Saturday, February 11, 2017

Off the Shifen Old Street in Taiwan during CNY

If you are craving for a real sense of the local culture in such exotic locations all over the world, you should engage into their festivals. Festivals are truly the most memorable events scattering throughout the year in each community. Getting to see local customs and traditions can somewhat be interpreted as cracking shells of living creatures to take the hidden gems out.
I just arrived home last week after four nights surfing in Taiwan. Yes, I choose the word “surfing” but not “traveling” just because four days is like a flicker of flame with me jumping in for a few seconds then getting out real quick. However, I tried to scour Taiwan for its most enchanting places that I could hardly resist dropping by.
One of the most well-known destinations that I must highlight is Shifen Old Street located in Pingxi District. It is where Taiwan Lantern Festival, a must-see festival featured on National Geographicis annually held on the evening of the first full moon of Lunar New Year (15th of Lunar January). In 2017, it takes place on 11th of February, which is yesterday and it was such a pity that I just missed it out. This festival is marked with two significant activities clearly explained in a common short quote: “Fireworks in the South, Sky Lanterns in the North.” Sky Lanterns in the North are basically floating lanterns illuminating a vast expanse of Pingxi night sky. This eye-catching sight reminds me of a romantic scene in which Eugene and Rapunzel from Tangled watched thousands of glowing lanterns lighting up the sky.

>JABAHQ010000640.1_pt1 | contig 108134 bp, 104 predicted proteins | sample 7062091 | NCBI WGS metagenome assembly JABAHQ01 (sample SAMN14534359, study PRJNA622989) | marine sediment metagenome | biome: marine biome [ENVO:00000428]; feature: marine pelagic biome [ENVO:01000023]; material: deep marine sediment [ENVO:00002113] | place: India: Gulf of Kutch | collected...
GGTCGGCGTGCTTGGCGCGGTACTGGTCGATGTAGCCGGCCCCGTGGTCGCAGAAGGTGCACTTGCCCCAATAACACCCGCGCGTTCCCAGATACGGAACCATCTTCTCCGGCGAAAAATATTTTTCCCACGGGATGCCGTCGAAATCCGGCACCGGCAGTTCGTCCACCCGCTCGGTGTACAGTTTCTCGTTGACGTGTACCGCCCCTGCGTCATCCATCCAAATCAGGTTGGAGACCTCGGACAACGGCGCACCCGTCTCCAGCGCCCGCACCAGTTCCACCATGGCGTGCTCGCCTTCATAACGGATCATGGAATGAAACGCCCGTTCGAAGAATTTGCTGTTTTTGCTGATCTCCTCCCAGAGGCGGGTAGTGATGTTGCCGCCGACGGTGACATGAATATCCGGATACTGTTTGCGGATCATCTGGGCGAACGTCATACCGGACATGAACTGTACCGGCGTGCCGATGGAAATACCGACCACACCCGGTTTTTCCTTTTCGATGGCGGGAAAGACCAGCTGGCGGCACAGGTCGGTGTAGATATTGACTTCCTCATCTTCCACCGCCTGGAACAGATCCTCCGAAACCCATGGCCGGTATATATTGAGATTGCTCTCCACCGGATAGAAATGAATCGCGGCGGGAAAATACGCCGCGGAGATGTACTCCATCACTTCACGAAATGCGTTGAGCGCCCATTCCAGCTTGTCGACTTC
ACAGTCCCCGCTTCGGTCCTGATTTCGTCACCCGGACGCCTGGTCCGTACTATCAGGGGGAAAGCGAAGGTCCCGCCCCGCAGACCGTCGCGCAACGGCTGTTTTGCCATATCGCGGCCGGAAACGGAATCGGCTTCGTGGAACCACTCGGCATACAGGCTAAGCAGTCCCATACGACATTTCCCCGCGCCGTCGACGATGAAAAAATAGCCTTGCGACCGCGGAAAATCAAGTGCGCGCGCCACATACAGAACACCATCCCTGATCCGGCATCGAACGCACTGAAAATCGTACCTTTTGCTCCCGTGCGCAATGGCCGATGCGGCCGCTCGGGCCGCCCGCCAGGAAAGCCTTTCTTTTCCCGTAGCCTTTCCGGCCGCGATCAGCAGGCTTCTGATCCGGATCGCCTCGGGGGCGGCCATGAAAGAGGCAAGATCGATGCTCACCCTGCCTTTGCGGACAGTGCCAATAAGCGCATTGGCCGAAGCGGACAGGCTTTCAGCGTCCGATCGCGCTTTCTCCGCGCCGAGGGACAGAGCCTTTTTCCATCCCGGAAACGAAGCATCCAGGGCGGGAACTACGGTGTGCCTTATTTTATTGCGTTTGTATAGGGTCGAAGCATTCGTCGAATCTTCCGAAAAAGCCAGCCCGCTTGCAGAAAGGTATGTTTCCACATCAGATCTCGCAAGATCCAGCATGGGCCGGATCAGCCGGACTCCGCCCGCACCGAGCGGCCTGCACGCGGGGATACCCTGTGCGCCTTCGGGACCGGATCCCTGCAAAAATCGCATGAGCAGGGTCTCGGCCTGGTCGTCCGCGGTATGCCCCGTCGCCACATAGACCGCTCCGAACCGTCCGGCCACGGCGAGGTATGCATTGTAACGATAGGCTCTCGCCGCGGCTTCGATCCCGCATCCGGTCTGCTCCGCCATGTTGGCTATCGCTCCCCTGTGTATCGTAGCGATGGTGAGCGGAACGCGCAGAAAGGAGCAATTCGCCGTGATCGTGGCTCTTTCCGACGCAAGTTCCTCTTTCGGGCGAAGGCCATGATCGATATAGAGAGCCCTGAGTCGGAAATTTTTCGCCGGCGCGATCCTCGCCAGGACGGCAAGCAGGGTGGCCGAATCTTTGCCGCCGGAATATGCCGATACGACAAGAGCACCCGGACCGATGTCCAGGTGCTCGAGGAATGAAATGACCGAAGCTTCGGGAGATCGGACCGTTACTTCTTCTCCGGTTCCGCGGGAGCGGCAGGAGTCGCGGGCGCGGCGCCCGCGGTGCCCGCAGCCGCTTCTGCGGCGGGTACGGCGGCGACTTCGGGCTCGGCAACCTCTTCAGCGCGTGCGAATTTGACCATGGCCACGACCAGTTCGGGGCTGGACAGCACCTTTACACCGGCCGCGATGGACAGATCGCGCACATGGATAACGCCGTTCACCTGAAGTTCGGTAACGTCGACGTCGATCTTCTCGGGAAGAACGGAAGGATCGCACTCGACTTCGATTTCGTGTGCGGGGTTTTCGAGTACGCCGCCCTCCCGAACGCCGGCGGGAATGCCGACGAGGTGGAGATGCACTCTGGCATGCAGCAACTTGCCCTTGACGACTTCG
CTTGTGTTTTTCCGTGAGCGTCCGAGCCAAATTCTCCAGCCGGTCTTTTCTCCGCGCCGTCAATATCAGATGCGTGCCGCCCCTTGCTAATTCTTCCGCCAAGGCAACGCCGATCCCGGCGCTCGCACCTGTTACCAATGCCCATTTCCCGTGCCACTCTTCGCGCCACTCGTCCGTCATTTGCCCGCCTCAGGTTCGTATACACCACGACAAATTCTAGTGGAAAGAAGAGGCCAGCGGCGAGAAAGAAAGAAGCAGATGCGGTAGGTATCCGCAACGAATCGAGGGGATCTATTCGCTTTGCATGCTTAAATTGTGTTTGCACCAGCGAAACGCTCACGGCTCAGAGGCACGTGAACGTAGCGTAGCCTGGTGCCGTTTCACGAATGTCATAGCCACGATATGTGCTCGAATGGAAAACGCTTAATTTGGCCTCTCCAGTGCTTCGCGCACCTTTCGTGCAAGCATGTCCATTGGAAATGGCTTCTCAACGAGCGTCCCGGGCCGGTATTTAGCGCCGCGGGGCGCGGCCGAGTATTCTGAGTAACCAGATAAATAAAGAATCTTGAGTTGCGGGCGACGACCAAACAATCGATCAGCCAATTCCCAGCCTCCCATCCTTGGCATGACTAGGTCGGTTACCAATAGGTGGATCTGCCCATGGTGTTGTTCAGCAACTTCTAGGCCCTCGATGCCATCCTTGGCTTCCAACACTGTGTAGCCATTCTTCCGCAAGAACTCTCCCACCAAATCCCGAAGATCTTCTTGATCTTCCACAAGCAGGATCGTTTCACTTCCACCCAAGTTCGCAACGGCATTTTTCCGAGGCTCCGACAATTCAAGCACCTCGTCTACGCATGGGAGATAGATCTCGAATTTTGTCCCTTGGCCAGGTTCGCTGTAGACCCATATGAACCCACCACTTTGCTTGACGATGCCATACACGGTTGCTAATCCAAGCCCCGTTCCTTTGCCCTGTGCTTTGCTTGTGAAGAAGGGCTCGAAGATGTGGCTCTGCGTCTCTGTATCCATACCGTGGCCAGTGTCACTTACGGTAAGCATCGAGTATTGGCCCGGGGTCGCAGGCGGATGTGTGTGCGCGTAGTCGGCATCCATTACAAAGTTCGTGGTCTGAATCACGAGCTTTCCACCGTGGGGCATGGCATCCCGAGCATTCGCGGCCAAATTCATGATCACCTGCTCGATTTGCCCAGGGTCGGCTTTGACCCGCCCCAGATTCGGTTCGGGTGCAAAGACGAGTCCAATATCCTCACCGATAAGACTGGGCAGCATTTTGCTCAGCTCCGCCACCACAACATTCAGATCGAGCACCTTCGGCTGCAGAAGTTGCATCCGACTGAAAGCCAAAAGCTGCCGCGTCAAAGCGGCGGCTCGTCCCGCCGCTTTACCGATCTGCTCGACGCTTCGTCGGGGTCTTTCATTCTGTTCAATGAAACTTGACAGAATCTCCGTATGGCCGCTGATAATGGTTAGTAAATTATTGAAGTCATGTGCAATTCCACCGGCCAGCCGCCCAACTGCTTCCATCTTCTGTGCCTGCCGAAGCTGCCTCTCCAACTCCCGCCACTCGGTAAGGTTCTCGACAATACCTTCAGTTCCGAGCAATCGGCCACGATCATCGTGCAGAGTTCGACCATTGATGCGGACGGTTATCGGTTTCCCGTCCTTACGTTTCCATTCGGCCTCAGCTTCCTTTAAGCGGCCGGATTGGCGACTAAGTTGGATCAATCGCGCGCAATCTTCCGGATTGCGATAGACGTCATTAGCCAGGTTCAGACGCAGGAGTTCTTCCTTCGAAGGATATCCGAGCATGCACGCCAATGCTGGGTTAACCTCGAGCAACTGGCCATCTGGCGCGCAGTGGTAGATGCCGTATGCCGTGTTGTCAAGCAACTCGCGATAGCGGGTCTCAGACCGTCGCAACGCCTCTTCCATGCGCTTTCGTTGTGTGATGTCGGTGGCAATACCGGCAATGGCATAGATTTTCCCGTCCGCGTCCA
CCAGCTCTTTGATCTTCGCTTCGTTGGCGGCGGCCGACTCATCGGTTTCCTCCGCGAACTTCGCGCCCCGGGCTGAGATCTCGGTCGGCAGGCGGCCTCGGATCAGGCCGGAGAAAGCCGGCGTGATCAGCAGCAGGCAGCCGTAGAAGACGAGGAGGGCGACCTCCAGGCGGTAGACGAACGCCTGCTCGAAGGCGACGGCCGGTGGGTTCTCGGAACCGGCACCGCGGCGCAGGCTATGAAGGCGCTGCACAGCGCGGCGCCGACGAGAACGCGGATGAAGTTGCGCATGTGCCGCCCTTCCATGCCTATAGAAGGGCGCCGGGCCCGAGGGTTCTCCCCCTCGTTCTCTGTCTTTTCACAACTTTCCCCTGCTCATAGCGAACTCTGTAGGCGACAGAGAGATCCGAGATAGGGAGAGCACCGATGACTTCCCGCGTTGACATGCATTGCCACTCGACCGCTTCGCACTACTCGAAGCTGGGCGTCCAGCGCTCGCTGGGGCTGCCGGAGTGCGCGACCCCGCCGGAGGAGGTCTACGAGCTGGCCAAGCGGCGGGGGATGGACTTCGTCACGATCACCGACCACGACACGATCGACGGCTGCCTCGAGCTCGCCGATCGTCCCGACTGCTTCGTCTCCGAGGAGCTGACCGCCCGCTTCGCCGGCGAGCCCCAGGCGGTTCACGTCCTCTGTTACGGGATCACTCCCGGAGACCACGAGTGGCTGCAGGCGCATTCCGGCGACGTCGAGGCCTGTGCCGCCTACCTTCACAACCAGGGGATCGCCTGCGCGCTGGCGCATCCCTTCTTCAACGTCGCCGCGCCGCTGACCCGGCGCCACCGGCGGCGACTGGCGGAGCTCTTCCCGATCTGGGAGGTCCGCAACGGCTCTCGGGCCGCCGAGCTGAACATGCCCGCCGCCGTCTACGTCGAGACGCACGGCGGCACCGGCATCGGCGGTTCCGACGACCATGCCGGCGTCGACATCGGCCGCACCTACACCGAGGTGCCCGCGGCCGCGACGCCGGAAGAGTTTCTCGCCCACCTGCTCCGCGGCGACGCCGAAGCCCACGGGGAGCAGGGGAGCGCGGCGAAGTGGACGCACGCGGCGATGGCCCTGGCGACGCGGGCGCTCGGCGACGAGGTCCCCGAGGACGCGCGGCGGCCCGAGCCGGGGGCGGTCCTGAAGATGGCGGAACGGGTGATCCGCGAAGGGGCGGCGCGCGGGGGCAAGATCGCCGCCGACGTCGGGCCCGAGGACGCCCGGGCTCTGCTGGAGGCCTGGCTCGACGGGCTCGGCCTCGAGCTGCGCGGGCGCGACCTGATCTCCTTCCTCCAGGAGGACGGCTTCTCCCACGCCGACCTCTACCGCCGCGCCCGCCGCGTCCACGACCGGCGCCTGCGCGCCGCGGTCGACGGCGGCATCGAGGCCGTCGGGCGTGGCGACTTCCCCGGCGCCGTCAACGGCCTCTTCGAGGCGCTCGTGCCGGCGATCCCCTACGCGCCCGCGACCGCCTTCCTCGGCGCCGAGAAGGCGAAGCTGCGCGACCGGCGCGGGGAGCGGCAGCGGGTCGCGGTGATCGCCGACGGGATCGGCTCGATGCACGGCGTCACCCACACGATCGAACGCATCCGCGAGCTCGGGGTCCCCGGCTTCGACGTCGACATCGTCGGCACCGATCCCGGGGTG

Did Pingxi really inspire Walt Disney to bring out that scene? Who knows? haha. If you are a big fan of Tangled, you should attend Taiwan Lantern Festival and sing along with all the tunes in “See the light” to be fully in the presence with your own “Eugene” or “Rapunzel”. 😹